What brought you to Thailand?”
I am often asked why I came to Thailand, and sometimes I ask inadvertently. Some reasons may be rather naive, so you may hesitate to ask it.
And even if you don’t have anything to hide, you may not be able to communicate it well or remember it in the first place due to a variety of factors.
I have a clear reason, and then I talk about it and say, “What was I thinking at the time? What was I thinking at that moment? Often, the question becomes, “What was I thinking at that time?
I moved to Thailand in 2017 when I was 39 years old. Two and a half years have already passed, so as a reflection of myself, I would like to talk about my reasons for coming to Thailand.
Situation in Japan
In a word, the situation that led me to work in Thailand was because I got tired of Tokyo.
It is difficult to explain,the situation is not a pinpoint one, but one that is affected by multiple factors over time, but I think many people living in Tokyo, or in Japan for that matter, felt that the situation was getting worse.
The economic side, the work side, the frustration of people, the media, and so many other things just seem to go on and not rise under rules that no one wants.
My life situation
In such a situation in Japan, my life is also facing a major turning point.
This is largely one point each in terms of personal and professional life.
The first thing that greeted me was private boredom.
I was 34 years old when I felt bored in my private life.
Nothing specially problems in 20s. If I had digested what I had not experienced as a single person, it would have been over.
In my case, music was all I needed in my early twenties.My private life was filled with things that I wanted to do, most of all going to live shows, clubs, and festivals, and drinking with people who liked music.
In my late twenties, I was a bit more settled in my life, although I was still drawing on my previous lifestyle. I gradually broadened my scope of activities and at the same time increased my interests.
And I had decided to embark on a long journey by the time I was 30, I was able to enjoy it even more because I was in a state of unknowns and energy, once it was over.
I was on the road for 30~32 years, and it was a fulfilling time.
For a while after returning from the trip, I continued to play with people I met on the trip, as if enjoying an extension of the trip, and there was still a lot of stimulation. However, after a year, such life began to settle down, and there was a rush of marriages around me.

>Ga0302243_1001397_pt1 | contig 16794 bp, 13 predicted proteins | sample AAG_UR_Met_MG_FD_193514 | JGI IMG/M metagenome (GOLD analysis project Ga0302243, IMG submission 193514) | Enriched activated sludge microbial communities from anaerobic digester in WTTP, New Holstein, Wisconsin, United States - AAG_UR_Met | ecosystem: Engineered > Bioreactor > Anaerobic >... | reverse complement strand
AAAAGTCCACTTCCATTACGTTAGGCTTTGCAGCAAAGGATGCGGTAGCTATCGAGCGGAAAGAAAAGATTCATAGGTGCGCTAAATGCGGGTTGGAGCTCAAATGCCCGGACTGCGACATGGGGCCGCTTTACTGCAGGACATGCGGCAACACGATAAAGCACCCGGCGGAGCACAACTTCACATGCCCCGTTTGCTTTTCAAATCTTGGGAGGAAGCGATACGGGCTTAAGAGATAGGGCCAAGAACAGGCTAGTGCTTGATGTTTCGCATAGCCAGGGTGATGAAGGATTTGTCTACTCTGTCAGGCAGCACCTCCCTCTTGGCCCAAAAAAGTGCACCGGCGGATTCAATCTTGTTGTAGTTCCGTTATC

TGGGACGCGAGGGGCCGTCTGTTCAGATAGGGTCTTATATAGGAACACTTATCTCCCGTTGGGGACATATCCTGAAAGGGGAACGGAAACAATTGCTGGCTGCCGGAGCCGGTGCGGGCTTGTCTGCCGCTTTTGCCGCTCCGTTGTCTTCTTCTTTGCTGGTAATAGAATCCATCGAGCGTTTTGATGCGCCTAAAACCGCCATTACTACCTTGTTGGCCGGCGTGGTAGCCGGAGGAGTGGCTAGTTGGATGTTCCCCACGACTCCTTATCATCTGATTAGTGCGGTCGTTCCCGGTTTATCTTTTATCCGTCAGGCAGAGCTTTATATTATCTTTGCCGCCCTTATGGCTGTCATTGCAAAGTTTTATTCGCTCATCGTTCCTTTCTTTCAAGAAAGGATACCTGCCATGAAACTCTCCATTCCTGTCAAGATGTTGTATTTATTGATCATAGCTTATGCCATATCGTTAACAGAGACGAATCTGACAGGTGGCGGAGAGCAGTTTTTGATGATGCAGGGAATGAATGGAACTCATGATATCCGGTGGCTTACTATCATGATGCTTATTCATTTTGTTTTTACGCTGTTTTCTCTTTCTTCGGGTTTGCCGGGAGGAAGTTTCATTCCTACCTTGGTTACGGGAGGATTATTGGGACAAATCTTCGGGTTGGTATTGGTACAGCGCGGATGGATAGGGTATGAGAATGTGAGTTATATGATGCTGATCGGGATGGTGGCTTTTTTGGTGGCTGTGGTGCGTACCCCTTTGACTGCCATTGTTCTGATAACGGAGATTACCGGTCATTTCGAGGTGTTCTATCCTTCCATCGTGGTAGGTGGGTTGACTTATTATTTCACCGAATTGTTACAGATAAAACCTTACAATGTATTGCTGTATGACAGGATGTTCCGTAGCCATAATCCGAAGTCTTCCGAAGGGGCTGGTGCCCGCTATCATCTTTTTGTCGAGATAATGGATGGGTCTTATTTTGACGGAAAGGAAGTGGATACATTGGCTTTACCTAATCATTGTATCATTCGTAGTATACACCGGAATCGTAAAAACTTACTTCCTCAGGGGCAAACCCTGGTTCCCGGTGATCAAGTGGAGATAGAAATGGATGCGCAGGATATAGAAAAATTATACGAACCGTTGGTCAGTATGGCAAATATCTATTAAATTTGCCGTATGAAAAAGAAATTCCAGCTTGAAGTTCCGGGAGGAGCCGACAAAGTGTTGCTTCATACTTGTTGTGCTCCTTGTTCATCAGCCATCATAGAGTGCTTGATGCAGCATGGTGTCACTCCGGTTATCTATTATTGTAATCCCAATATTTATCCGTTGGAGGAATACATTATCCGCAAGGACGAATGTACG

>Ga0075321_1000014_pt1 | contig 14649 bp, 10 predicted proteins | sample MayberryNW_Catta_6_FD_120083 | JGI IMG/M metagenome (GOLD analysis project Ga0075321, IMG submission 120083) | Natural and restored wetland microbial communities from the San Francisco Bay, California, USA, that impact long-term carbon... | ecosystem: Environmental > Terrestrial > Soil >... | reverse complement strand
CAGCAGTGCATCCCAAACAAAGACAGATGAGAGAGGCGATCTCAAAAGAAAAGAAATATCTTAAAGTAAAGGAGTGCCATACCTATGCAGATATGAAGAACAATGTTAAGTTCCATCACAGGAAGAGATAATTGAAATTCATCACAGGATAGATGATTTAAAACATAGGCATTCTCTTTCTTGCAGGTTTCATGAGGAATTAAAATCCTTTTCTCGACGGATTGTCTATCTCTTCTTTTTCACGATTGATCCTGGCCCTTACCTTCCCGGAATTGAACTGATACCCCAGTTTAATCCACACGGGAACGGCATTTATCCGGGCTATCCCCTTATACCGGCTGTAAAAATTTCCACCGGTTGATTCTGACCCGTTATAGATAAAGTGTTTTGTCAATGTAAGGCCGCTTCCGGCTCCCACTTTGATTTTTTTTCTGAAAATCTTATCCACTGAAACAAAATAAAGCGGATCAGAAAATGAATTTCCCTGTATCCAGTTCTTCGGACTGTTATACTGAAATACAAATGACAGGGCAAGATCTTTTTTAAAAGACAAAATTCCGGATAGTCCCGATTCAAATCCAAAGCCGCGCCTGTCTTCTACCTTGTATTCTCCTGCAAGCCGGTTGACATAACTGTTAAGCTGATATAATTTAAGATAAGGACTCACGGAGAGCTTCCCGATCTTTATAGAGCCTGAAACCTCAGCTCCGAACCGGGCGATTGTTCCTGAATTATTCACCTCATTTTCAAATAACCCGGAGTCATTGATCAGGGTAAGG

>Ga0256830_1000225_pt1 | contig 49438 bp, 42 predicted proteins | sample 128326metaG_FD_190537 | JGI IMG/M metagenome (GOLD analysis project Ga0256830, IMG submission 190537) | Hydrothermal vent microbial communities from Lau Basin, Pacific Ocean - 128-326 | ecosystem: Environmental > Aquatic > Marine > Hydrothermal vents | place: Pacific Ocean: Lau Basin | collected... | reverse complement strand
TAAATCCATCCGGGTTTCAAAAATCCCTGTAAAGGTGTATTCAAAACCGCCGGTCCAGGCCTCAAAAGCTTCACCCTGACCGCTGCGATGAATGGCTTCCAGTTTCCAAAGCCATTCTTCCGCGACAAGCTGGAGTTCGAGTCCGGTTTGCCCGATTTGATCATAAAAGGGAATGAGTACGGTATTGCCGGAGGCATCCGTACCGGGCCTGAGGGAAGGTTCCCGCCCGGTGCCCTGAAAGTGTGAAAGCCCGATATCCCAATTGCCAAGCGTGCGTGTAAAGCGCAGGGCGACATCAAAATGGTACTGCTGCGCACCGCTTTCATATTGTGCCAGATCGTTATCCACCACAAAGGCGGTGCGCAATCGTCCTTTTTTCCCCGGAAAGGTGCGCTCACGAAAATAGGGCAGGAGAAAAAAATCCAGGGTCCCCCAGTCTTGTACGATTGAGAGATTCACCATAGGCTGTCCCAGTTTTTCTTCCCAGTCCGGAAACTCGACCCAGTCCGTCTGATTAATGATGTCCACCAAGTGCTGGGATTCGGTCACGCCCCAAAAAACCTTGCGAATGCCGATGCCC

Where the private life has become a limbo, there is no longer a situation where people can be left alone to gather.
This was at age 34, the moment I felt I had done everything I had imagined in my late teens and early twenties.
The only way to avoid feeling bored from here on out is to do something that will grow on myself over time, such as climbing Mount Everest, for example, or becoming a professional at something as a hobby.
Or I have come to think that experiencing the unknown, such as married life and child rearing, is the original flow of life.
In the end, both sides do not get along and are stuck in private.
Having had a lax work history until the age of 32, I was fulfilled by my own growth and the company’s recognition regarding my work.
I rapidly moved up from a player to a leader and then to a manager, and I continued to have good times feeling the satisfaction of the work entrusted to me and feeling my own growth.
Up to manager, I had no problem as long as I got the job done, achieved decent results, and took the pressure off my shoulders. However, it is only when you move up from there that you begin to be subjected to internal politics, or rather, to the harmful effects of upper management’s self-preservation.
At that time, I was in charge of a client site as a seconded manager.
The company was growing at a good rate, so a step up post was created there, but I would not be able to go from the site where I was a manager to another department or site.
The company’s argument was that they could not remove me because of the client’s order and that there was no one to take my place, but as far as I could see, they could have removed me if they had planned ahead and had someone to take my place.